It is a stunning Tudor summer house, set amid the splendour of ‘Britain’s finest Elizabethan garden’.
That’s how a planning inspector described this National Trust property – before granting permission for four huge wind turbines on nearby land.
The Trust is furious at the decision, which it says will blight the historic building’s setting and spell disaster for other heritage sites.
But their fears for Lyvden New Bield in Northamptonshire were dismissed on the grounds that the Government’s green targets – to produce 15 per cent of energy from renewable sources by 2020 – must come first.
The Planning Inspectorate granted a company permission to build the 125metre-high turbines just over half a mile from the property, as well as an access road, mast and underground cables. It allowed the application on appeal after it was rejected by East Northamptonshire Council last year.
Inspector Paul Griffiths acknowledged that ‘irreplaceable’ historic assets should receive the highest level of protection.
He even conceded that the turbines would be clearly visible from the estate and surrounding villages and be an ‘alien and incongruous’ presence in the historic landscape.
Mr Griffiths noted that the garden was described as ‘probably the finest surviving example of an Elizabethan Garden’, and that Lyveden New Bield has a ‘cultural value of national, if not international significance’.
Despite this, he concluded: ‘The significant benefits of the proposal in terms of the energy it would produce from a renewable source outweigh the less than substantial harm it would cause to the setting.’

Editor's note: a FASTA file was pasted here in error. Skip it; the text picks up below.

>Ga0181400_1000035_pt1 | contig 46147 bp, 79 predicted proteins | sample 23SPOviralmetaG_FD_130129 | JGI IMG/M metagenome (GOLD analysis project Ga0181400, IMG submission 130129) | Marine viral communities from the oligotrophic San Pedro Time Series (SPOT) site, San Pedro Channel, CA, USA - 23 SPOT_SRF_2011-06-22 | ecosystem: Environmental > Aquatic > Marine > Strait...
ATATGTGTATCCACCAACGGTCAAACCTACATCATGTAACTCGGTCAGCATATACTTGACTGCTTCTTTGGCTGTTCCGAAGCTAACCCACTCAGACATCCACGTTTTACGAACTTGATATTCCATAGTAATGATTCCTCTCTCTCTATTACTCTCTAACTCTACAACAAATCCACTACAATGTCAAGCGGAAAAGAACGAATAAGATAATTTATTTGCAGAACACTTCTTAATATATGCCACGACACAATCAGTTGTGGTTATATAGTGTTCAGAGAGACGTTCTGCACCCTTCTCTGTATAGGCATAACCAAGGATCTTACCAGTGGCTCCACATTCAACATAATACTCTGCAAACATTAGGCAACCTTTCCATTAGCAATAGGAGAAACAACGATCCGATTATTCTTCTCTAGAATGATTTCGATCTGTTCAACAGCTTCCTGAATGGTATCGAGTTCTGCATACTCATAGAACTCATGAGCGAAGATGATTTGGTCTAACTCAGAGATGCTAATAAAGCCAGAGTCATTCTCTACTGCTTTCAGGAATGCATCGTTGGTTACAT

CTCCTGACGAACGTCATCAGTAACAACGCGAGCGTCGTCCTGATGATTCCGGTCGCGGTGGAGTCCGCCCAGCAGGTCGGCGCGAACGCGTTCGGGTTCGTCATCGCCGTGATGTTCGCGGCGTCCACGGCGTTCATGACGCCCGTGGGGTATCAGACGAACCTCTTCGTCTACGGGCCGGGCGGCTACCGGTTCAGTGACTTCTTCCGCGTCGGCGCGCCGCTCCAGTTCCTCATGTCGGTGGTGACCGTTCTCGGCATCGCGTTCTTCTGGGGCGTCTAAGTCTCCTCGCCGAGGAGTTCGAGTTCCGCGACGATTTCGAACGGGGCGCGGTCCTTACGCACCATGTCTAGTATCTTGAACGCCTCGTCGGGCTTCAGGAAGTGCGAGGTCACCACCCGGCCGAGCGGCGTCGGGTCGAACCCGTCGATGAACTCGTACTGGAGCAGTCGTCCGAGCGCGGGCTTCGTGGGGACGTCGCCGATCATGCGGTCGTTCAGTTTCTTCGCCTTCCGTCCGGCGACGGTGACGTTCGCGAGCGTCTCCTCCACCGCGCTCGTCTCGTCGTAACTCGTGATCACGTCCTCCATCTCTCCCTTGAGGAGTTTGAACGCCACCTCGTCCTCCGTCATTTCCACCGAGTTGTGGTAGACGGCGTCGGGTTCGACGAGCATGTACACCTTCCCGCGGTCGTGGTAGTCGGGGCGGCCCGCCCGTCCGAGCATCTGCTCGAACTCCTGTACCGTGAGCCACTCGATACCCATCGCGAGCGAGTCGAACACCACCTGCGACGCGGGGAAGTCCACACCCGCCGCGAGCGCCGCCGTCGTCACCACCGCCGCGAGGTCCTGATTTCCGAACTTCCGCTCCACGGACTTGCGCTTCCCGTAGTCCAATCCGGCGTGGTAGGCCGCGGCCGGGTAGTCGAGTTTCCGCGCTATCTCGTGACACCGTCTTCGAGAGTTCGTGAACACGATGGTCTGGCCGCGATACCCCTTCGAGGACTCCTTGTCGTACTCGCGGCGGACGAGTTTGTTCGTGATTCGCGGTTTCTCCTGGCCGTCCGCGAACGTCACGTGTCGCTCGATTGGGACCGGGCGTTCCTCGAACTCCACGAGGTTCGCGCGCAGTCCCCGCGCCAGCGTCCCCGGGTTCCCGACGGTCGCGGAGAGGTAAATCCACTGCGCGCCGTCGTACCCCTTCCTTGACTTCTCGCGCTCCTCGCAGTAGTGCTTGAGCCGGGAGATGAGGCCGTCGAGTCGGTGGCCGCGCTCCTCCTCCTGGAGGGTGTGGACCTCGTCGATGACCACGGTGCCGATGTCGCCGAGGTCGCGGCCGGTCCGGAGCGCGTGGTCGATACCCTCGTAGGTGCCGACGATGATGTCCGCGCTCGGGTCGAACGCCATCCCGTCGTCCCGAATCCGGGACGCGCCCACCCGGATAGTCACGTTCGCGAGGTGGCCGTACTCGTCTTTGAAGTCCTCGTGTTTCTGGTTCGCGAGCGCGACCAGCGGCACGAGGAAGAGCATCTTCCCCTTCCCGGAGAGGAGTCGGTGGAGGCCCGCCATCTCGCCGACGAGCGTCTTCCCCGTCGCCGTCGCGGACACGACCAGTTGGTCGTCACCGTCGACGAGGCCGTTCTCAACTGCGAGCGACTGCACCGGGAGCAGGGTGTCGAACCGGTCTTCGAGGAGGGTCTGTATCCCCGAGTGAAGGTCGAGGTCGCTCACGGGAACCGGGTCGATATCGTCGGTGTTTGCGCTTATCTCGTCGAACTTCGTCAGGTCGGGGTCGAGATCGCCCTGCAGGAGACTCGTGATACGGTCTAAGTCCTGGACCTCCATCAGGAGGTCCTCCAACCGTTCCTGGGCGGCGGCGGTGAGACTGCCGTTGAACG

Dame Fiona Reynolds, director-general of the National Trust, said: ‘This decision is a landmark case which undermines the protection of our heritage sites.
‘It provides a clear indication that our cultural heritage is at great risk from inappropriately sited wind turbines and wind farms. If the impacts here are not such to amount to substantial harm on our nation’s heritage, it is difficult to conceive where they would be.
‘The site has the highest heritage designation possible, putting it on a par with places like Hampton Court.’
Barnwell Manor Wind Farm was opposed by many local residents and by local MP Louise Mensch. It would be built on neighbouring land owned by the Queen’s cousin the Duke of Gloucester, by West Coast Energy based in Mold, North Wales.
The Duke and Duchess live in an apartment at Kensington Palace and lease out their 2,500-acre estate near Oundle.
West Coast Energy said the turbines would produce ten megawatts, enough to supply the needs of 5,730 homes a year and ‘produce affordable, secure and renewable energy for generations to come’.
The house was begun in the late 1500s by local sheriff Sir Thomas Tresham, a devout Roman Catholic who imbued the design with religious significance. It was left unfinished when he died in 1605.
The National Trust discovered the remains of an Elizabethan pleasure garden in the grounds of the manor and restored its moats, terraces and apple orchards in the original style.
Onshore wind power sites are highly controversial and only around 25 per cent of proposals for them are being approved, according to Renewable UK.
But many more are being allowed on appeal and campaigners fear the ability of councils to ban them is being undermined by aggressive energy firms and the proposed changes to planning laws.
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